Today marks the first anniversary of the International Day to End Obstetric Fistula, announced last year by the United Nations. And while there are many “days” to help the global health and development communities raise awareness about pressing challenges, fistula holds a special significance.

Two decades ago, a surgeon in Ethiopia, Dr. Catherine Hamlin, made an appeal for absorbable sutures for use in surgeries to repair obstetric fistula, a debilitating childbirth injury that causes uncontrollable leaking of feces or urine. Women suffering from fistula are often shunned by their husbands and communities, and forced to live in isolation.

Sheila Rinning, who worked in the export department in Edinburgh, Scotland for Ethicon, a Johnson & Johnson subsidiary, responded to Dr. Hamlin’s call. Little did she know that this would be the beginning of a partnership that has lasted nearly two decades, and led to thousands of life-saving surgeries for women in need.

Following Dr. Hamlin’s appeal, Sheila devoted time each month to prepare four separate packages containing absorbable and silk sutures for use in fistula surgeries. Why separate? The postal service couldn’t reliably deliver the package to their destination in Ethiopia – so four packages were sent separately, with the hope that at least one would make it to the destination in Addis Ababa.

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May 20th, 2014

The Eyes Have It: Exposure to UV Rays a Silent Threat to Vision

By Millicent Knight, OD, Head of Professional Affairs, Johnson & Johnson Vision Care, North America

May is Healthy Vision Month, a perfect time to ask: Are we taking the proper precautions to protect our eyes?  Unfortunately, the answer is no. Eyes may be windows to the soul, but they are also windows for harmful ultraviolet (UV) radiation, which can cause silent, long-term damage on our vision that may occur decades later.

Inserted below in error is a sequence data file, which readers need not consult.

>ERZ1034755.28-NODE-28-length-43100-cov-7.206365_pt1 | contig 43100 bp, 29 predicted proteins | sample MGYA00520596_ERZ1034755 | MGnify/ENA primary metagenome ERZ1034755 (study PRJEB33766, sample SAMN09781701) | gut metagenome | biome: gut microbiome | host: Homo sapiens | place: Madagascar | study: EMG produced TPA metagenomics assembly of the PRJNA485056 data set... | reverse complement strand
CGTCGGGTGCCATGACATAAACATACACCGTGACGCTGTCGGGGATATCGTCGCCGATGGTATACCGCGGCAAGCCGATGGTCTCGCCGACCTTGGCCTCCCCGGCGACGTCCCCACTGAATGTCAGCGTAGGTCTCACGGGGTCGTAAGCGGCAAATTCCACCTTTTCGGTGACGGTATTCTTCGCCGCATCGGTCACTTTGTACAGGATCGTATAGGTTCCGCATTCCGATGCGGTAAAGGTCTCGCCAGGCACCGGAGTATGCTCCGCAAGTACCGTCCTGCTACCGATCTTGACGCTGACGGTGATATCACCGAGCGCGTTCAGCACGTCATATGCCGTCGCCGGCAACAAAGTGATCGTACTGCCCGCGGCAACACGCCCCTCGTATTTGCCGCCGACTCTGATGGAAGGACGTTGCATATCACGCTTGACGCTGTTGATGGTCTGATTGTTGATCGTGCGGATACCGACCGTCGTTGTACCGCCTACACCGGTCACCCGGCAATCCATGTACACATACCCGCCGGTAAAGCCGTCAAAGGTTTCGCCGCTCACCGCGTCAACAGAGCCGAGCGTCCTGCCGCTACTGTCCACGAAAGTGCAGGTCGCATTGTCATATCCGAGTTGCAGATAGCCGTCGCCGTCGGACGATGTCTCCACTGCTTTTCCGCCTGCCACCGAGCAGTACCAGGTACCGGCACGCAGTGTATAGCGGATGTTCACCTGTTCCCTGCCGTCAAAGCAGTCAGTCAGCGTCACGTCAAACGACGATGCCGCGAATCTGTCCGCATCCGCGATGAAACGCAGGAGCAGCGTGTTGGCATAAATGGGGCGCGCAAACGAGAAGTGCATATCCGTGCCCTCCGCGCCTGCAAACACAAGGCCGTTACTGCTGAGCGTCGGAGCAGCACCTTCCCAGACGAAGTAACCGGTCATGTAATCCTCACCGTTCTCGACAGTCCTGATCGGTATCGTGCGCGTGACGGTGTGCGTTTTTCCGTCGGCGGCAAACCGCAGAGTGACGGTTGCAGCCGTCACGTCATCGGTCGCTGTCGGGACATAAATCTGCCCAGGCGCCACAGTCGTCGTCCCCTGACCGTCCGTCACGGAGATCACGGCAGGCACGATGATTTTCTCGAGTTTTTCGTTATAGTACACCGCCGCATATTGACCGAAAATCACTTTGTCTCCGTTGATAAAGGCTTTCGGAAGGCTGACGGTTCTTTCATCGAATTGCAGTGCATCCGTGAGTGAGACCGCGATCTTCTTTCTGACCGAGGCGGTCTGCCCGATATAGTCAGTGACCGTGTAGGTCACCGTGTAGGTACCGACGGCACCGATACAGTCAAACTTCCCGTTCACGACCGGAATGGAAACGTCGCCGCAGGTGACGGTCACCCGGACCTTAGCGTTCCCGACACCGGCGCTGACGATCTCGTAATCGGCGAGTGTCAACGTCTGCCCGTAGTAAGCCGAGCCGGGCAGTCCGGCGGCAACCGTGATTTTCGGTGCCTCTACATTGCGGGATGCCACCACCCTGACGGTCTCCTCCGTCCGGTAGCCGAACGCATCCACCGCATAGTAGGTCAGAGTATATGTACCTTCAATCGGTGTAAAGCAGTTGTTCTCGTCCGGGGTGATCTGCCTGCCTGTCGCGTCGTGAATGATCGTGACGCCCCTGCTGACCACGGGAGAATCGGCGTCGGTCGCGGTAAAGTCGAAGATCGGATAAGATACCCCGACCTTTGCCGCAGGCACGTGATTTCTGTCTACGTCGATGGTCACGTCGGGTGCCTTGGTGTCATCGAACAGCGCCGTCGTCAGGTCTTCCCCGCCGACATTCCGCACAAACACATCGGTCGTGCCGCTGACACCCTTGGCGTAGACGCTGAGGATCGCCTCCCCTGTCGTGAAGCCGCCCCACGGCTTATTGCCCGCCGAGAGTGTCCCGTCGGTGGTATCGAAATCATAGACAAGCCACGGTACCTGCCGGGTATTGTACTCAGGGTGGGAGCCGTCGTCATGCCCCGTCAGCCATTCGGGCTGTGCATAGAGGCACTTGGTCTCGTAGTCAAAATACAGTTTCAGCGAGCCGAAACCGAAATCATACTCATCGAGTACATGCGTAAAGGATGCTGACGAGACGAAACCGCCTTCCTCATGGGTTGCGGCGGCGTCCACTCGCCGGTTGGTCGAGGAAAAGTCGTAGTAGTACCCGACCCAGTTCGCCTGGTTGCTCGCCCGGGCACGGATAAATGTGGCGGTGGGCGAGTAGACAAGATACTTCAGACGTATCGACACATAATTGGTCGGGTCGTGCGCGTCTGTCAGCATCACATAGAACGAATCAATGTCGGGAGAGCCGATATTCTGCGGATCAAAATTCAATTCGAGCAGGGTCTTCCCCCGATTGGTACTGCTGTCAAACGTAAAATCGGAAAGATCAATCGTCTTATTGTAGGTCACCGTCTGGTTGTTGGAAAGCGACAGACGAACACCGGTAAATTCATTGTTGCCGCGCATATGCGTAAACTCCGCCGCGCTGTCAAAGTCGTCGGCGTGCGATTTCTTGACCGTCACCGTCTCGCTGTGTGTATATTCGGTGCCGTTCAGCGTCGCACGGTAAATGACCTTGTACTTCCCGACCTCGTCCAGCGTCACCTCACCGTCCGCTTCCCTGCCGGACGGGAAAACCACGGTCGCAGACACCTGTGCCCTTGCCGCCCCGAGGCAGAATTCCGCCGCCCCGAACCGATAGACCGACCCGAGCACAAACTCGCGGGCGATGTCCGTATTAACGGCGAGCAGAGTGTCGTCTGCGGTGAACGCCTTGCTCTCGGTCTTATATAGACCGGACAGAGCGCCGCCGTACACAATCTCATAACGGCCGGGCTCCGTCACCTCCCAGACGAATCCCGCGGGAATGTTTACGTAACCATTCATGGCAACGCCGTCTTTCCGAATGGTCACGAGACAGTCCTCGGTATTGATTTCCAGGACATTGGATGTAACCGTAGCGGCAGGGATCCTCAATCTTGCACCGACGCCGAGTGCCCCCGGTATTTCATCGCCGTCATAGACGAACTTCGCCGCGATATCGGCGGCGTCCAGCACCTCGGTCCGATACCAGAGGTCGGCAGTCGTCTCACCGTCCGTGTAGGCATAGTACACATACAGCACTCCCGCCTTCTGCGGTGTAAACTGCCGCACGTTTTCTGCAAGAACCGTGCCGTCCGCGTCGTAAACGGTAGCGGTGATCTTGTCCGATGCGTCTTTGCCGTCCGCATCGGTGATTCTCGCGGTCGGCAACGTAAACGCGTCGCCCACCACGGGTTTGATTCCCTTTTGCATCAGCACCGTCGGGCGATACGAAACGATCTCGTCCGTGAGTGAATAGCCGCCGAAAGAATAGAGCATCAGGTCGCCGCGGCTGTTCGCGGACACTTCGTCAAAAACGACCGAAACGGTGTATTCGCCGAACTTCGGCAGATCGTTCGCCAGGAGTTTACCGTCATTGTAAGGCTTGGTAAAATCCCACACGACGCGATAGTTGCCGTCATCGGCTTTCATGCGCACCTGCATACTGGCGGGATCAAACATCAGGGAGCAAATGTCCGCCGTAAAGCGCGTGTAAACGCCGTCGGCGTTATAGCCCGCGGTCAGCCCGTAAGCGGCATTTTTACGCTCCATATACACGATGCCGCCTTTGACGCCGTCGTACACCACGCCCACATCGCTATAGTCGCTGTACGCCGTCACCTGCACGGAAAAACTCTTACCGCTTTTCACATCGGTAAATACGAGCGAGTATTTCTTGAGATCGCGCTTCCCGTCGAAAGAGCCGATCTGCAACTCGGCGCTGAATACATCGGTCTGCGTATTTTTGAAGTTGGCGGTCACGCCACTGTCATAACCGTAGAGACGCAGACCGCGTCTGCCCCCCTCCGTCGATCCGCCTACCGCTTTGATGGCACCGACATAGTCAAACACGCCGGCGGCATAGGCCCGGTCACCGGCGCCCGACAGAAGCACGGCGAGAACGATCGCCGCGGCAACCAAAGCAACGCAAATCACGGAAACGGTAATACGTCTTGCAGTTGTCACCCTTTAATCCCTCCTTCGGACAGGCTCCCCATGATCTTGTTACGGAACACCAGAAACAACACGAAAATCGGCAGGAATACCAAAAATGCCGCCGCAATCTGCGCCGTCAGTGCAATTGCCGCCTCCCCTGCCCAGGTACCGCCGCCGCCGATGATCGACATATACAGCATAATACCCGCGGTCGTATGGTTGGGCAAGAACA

This issue is particularly timely with summer around the corner—a season in which it’s almost intuitive to lather on the sunscreen before we head to the beach.  While most Americans understand the link between UV radiation and skin cancer, many are less aware of the connection between UV radiation and eye damage. Yet the truth is that harmful UV rays are not just bad for skin; they also can inflict significant eye damage over time. Worldwide some 12 to 15 million people become blind from cataracts annually, of which up to 20% may be caused or enhanced by sun exposure according to estimates from The World Health Organization1. UV rays also have been linked to other ocular conditions.

What’s more, UV rays can cause short-term conditions such as photokeratitis (a corneal inflammation) and photoconjunctivitis (an inflammation of the conjunctiva under the eyelid).

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May 15th, 2014

Partnering to Protect Women from HIV

Editor’s Note: Last week the Janssen Pharmaceutical Companies of Johnson & Johnson, expanded its collaboration with the International Partnership for Microbicides (IPM) granting IPM exclusive worldwide rights to develop, manufacture, and market sexual and reproductive health products containing Janssen’s antiretroviral drug dapivirine. This is the latest innovative public-private partnership from the newly established Janssen Global Public Health group and a significant contribution to Johnson & Johnson’s wider efforts to improve public health – and the health of women and girls – worldwide.